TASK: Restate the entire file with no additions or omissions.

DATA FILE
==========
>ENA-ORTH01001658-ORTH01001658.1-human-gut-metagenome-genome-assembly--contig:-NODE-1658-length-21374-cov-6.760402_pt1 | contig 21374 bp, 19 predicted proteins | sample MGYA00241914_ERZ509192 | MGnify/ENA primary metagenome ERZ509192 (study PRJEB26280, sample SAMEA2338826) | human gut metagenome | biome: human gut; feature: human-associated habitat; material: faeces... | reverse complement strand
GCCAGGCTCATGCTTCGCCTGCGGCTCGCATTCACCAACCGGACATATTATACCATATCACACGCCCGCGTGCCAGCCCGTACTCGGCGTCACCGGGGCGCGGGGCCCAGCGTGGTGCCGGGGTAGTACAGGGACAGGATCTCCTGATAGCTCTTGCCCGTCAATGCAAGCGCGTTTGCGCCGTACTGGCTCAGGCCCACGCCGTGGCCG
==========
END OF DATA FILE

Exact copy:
>ENA-ORTH01001658-ORTH01001658.1-human-gut-metagenome-genome-assembly--contig:-NODE-1658-length-21374-cov-6.760402_pt1 | contig 21374 bp, 19 predicted proteins | sample MGYA00241914_ERZ509192 | MGnify/ENA primary metagenome ERZ509192 (study PRJEB26280, sample SAMEA2338826) | human gut metagenome | biome: human gut; feature: human-associated habitat; material: faeces... | reverse complement strand
GCCAGGCTCATGCTTCGCCTGCGGCTCGCATTCACCAACCGGACATATTATACCATATCACACGCCCGCGTGCCAGCCCGTACTCGGCGTCACCGGGGCGCGGGGCCCAGCGTGGTGCCGGGGTAGTACAGGGACAGGATCTCCTGATAGCTCTTGCCCGTCAATGCAAGCGCGTTTGCGCCGTACTGGCTCAGGCCCACGCCGTGGCCG